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This review first appeared in the January 2013 issue of hi-end hifi magazine of Germany. You can also read this review of Martin Logan in its original German version. We publish its English translation in a mutual syndication arrangement with the publishers. As is customary for our own reviews, the writer's signature at review's end shows an e-mail address should you have questions or wish to send feedback. All images contained in this review are the property of fairaudio or Martin Logan- Ed.

Reviewer: Jochen Reinecke
Audiolab 8200CDQ, 80GB iPod Video with Pure i-20 dock, Marantz SA 7001 CD/SACD, Yamaha CD-S 1000, Pro-Ject Xpression III with Ortofon OM 30 Super
Amplification: Audiolab 8200CDQ, Funk LAP-2 and Dynavox TPR-2 preamps, Trends Audio TA-10.2 SE and Yarland FV-34C III integrated amps, Myryad MXA 2150 power amp
Loudspeakers: Neat Momentum 4i, Quadral Rondo, Nubert nuBox 101 with AW 441 subwoofer, DIY TL with F120A widebander
Cables: AVI Deep Blue interconnects, Ortofon SPK 500 speaker cables
Review component retail: €3.190/pr

Premieres are neat! This one had me thrilled to learn that my publisher had booked me for Martin Logan's ElectroMotion ESL electrostat as a type of speaker I'd never hosted before. After unpeeling the immaculately finished speakers from their top-shelf shipping containers, the first impression duly was "they do look different than your typical box" - more filigreed, ethereal and literally more translucent. The panel diaphragms of the ElectroMotion ESL sit inside lightly curved finely perforated aluminium/composite frames which has one see right through the speakers.

The maker's website blows this trumpet loud. "The new Xstat panel of the ElectroMotion ESL is so visually transparent that you nearly don't see it when you sit down to listen." That's putting it on a bit thick but the fact remains, compared to classical speakers this one blends more harmoniously into domestic environs to become of particular interest for those with better half issues. To maintain narrative flow I'll refrain from explaining the electrostatic operating principle which a bit of googling takes care of. Ultimately the how isn't important, only results. But a brief survey of technical advantages and challenges shall be useful to set the stage compared to more traditional dynamic speakers.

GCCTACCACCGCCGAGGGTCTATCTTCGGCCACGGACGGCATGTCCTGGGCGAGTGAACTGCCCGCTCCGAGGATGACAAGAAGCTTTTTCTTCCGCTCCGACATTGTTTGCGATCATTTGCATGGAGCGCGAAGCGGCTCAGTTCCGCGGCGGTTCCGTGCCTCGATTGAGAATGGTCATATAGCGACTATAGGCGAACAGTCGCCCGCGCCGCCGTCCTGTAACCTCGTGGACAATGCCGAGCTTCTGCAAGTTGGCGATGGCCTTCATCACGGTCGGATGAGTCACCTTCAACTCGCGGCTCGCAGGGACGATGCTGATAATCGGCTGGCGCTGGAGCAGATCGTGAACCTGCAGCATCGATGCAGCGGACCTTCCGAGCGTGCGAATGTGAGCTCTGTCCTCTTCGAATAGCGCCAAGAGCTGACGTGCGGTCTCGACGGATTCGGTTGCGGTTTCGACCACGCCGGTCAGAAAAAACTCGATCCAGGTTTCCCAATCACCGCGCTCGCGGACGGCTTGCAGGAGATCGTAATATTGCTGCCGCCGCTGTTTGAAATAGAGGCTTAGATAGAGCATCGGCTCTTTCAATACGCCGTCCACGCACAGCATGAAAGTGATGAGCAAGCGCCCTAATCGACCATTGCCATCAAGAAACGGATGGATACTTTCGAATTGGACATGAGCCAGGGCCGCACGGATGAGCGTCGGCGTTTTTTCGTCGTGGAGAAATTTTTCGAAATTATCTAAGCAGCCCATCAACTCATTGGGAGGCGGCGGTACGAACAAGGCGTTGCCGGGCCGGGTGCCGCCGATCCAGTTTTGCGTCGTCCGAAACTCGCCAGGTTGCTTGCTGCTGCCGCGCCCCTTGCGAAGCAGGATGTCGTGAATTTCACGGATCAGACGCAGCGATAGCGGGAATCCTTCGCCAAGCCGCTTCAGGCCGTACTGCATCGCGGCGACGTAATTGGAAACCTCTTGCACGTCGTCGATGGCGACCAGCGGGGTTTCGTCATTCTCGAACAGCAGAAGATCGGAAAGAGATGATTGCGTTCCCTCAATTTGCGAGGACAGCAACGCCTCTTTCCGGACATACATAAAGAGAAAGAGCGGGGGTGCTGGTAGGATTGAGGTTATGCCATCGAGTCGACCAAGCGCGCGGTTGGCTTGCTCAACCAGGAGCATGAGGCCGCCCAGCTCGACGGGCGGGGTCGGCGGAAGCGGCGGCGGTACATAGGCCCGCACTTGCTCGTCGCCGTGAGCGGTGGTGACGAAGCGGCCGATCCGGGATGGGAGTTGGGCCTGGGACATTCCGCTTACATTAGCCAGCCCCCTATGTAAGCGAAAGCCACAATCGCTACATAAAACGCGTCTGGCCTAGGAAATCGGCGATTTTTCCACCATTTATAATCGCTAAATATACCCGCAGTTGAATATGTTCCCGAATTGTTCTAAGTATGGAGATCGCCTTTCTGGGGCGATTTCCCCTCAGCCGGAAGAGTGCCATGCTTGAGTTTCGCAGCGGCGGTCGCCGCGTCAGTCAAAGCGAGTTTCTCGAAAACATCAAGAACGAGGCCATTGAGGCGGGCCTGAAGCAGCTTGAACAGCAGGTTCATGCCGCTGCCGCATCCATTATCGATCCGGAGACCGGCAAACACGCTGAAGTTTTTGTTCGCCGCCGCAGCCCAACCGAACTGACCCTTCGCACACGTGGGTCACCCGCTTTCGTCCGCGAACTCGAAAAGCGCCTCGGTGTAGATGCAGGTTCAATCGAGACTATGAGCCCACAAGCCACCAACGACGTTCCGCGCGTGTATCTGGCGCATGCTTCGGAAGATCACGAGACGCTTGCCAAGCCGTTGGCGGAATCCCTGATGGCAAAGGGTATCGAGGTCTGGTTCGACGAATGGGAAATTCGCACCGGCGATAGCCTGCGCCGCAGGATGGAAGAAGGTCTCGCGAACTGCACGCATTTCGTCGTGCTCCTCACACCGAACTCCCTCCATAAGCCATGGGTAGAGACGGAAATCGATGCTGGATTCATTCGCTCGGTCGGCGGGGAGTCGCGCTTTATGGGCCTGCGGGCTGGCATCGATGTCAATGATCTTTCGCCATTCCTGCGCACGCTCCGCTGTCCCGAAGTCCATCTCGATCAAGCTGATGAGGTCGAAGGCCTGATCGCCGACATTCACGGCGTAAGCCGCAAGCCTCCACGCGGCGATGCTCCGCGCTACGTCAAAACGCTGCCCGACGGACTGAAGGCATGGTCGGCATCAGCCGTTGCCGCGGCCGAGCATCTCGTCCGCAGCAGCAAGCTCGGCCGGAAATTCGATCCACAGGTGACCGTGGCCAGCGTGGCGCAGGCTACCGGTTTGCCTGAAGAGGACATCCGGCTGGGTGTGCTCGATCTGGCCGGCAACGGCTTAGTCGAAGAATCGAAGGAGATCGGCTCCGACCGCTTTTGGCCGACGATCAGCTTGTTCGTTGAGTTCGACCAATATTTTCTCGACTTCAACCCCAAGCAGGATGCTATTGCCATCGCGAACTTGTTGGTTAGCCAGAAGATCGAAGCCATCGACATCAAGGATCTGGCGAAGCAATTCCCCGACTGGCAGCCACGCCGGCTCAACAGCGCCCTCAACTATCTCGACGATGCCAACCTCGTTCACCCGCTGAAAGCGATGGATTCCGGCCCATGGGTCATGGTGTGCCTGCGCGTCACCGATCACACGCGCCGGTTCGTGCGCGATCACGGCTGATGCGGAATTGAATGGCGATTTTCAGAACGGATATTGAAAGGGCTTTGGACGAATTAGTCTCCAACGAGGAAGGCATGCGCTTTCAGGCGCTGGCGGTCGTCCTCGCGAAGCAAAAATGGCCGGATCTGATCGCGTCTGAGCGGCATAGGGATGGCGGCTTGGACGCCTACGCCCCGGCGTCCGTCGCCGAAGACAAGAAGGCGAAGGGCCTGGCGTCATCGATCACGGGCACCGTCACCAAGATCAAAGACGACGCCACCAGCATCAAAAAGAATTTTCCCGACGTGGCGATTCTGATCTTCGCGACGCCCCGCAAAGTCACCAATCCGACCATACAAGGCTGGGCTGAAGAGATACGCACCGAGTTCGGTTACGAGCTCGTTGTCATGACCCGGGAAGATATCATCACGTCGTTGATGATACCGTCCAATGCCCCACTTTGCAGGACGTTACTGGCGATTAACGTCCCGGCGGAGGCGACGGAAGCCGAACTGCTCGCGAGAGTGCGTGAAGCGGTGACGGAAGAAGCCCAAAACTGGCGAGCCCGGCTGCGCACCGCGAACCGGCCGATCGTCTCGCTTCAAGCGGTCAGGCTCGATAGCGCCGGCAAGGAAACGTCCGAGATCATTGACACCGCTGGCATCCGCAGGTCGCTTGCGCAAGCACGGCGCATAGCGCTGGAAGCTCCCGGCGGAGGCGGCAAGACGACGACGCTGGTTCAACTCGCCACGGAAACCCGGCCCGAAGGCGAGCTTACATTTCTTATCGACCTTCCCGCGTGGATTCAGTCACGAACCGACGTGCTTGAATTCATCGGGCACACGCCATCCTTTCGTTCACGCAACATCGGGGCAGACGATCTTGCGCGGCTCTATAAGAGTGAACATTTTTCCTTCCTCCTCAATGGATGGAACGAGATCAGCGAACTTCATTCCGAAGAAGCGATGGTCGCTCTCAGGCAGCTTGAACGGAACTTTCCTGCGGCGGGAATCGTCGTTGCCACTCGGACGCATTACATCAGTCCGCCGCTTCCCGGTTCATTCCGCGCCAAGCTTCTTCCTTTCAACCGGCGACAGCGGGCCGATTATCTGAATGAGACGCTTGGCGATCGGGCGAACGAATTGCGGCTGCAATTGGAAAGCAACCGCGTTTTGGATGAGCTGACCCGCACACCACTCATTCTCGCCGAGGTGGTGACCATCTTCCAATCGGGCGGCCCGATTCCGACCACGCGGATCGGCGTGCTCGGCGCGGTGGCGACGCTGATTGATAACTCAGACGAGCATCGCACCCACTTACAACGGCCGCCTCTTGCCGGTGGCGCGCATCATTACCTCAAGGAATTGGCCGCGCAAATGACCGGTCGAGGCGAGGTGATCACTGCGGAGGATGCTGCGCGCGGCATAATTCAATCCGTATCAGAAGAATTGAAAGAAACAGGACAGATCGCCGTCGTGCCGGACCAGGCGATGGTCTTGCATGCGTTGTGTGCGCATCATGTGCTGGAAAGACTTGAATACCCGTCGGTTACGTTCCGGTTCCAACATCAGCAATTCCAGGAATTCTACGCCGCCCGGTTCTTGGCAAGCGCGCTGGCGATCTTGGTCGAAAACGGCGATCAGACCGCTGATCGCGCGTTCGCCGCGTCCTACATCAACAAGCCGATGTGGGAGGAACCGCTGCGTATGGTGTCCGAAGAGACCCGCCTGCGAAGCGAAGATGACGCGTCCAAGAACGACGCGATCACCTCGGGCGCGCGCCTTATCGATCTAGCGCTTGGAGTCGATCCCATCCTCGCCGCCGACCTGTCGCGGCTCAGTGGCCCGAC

Amongst obvious assets is far more effective ratio of diaphragm size vs. moving mass. Compared to the combined cone/dome surface of a classic floorstander, today's tester throws into the deal far greater surface area at a fraction of the weight. From this one expects superior impulse response and higher resolution. Another advantage is reproducing the entire audible frequencies with one and the same driver. Full-range electrostats like the Silberstatic Nr.1 which could be called true widebanders do away with crossovers entirely (though the ElectroMotion ESL doesn't belong to this category). This eliminates typical network effects of phase shift, response deviations and such. Finally box talk disappears since there's no traditional enclosure with its tendencies for undesirable resonance and internal standing waves.

Obviously the electrostat has its own fundamental issues. As a typical dipole radiating freely front and back, in-room radiation behavior is more poorly defined. A given space and its acoustic traits weigh more heavily into the final outcome. And then there's panel speakers' reputation for taking the term sweet spot literal – as a truly small area. Finally one must mention that bass particularly in the first two octaves becomes a true challenge. To compete with the pressurization of classic electrodynamic transducers now requires disproportionately large panels. Put differently, under real-world practical constraints full bass extension remains on the wish list. One either accepts this or augments the panel with a dynamic woofer as Martin Logan has done with this model.